While we're pointing fingers at problems such as inaccurate antivirus products, permeable firewalls, unpatched products, and gullible employees, we're missing what really enables Internet crime to flourish. Rob a real bank, get away with a few thousand dollars, and you'll likely be arrested and go to jail. Steal tens of millions of dollars off the Internet, and almost always walk away a rich person without any likelihood of discovery.

Fix the Internet, already
The No. 1 reason why the Internet is such a dangerous place is the lack of accountability. Solve that problem and you significantly diminish Internet crime. What blows me away, year after year, is that we can create workable solutions today. We have the protocols. We have the knowledge. We have the ability to integrate every bit of today's wild Internet into tomorrow's significantly safer Internet without missing a beat or charging more money. All we need to do is put a few bright decision makers into a room for a few weeks and tell them not to come out until the new standards are created.

I'm not lying or exaggerating when I say it's truly that easy. Anyone who tells you different is overly complicating the problem and being blinded by decades of battling the odds.

It slays me that we're losing hundreds of millions of dollars to Internet crime every year. My parents' computer is not safe. My kids' computers are not safe. The companies that have my credit card information and medical information are not safe. And we could change it in a day instead of pointing fingers at each other and acting like there's nothing we can do.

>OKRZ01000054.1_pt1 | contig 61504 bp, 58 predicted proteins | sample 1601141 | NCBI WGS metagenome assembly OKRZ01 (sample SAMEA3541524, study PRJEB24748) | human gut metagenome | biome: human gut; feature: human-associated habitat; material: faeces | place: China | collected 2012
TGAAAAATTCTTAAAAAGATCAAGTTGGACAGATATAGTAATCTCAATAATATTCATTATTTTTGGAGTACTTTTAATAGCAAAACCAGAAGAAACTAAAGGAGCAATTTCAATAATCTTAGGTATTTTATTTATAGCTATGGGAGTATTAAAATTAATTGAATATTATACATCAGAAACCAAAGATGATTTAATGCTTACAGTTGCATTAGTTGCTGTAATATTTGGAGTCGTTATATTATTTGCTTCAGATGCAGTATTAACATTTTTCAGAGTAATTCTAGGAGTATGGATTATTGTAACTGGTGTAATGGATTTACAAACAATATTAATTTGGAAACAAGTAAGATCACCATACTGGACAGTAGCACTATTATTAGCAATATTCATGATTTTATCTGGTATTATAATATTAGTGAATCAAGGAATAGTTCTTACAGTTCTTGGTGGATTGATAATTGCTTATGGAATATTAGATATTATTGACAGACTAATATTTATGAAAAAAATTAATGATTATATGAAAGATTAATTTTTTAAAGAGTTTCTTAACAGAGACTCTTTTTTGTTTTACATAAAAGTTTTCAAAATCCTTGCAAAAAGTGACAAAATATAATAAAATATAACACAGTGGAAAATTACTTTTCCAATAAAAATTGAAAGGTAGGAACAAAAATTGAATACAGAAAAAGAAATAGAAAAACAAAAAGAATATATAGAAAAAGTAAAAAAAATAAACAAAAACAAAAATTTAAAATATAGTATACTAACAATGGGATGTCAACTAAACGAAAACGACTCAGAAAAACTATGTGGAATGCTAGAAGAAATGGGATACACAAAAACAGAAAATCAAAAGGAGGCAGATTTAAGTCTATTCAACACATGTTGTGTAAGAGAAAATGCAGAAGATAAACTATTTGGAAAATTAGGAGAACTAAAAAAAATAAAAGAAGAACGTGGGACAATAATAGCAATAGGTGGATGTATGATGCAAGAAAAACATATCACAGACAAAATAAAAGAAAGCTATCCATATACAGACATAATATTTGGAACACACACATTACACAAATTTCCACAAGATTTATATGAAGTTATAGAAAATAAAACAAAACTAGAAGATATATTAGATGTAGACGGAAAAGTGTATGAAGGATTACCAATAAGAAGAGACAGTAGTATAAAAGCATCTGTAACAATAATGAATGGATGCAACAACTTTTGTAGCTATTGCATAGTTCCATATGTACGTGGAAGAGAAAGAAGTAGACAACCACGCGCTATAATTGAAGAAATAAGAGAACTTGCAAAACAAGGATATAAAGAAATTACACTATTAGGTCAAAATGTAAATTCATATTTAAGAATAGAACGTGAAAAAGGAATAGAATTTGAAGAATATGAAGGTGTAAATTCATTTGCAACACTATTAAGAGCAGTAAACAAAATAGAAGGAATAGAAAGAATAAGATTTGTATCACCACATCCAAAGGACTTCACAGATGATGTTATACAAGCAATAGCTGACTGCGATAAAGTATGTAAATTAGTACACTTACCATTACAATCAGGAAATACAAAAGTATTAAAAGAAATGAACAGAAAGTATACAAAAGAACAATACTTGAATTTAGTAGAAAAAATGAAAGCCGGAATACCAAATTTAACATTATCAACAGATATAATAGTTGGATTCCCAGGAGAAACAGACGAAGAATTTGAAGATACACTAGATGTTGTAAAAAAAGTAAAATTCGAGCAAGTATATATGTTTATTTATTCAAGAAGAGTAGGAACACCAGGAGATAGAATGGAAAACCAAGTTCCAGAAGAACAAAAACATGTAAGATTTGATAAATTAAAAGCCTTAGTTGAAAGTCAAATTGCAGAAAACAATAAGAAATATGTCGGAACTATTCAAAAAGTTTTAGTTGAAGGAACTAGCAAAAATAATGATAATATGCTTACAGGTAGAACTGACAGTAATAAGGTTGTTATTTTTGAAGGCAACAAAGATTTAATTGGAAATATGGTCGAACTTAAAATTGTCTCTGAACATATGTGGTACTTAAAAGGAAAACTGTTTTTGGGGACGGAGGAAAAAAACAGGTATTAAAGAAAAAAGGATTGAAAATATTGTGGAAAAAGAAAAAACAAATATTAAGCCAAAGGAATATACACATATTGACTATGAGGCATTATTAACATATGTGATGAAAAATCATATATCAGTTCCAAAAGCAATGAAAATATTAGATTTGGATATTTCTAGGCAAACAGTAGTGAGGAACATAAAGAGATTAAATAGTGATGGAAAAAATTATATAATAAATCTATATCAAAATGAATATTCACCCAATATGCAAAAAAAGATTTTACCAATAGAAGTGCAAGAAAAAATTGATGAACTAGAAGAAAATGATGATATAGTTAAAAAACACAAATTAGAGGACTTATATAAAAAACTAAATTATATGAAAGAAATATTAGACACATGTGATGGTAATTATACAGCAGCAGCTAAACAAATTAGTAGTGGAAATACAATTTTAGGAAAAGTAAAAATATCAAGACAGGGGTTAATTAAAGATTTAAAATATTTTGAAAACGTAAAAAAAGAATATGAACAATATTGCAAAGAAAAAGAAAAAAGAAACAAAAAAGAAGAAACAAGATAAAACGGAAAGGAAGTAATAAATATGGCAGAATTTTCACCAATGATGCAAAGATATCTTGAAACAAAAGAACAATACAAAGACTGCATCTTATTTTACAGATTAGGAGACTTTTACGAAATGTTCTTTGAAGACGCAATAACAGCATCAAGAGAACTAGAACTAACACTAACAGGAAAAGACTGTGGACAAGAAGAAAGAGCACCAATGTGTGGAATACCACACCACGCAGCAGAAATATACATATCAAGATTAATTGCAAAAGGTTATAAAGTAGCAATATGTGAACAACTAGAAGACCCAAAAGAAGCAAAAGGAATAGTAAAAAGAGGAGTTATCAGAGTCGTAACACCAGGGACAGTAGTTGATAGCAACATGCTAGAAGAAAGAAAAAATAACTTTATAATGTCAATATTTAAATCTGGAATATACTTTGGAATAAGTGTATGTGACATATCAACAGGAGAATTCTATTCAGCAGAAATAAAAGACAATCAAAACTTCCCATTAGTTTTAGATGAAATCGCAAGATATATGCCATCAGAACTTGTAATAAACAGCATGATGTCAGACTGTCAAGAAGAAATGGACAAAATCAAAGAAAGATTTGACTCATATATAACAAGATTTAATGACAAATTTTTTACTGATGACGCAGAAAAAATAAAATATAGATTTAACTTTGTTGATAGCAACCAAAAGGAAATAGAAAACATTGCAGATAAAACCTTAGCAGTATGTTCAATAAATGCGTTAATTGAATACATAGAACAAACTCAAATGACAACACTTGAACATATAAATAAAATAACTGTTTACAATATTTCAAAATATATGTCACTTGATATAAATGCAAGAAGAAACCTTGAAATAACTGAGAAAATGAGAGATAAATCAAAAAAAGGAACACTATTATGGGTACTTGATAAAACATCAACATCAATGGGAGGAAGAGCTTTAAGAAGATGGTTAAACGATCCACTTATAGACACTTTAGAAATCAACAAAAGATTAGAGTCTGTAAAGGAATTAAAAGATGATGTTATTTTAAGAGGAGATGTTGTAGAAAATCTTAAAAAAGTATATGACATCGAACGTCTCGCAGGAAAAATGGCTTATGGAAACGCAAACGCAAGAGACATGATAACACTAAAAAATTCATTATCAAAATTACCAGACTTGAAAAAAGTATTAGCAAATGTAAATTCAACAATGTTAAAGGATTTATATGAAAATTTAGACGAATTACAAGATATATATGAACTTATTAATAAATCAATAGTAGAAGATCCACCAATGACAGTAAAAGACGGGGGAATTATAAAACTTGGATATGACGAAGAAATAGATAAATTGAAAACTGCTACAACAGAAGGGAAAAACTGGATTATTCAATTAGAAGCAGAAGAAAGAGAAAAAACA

I've been writing this exact same column topic for nearly five years, and I write this same message at least two or three times a year. My fear is that in another ten years, I'll still be doing it.

This story, "Everything is hackable -- and cyber criminals can't be tracked ," was originally published at InfoWorld.com. Keep up on the latest developments in network security and read more of Roger Grimes' Security Adviser blog at InfoWorld.com. For the latest business technology news, follow InfoWorld.com on Twitter.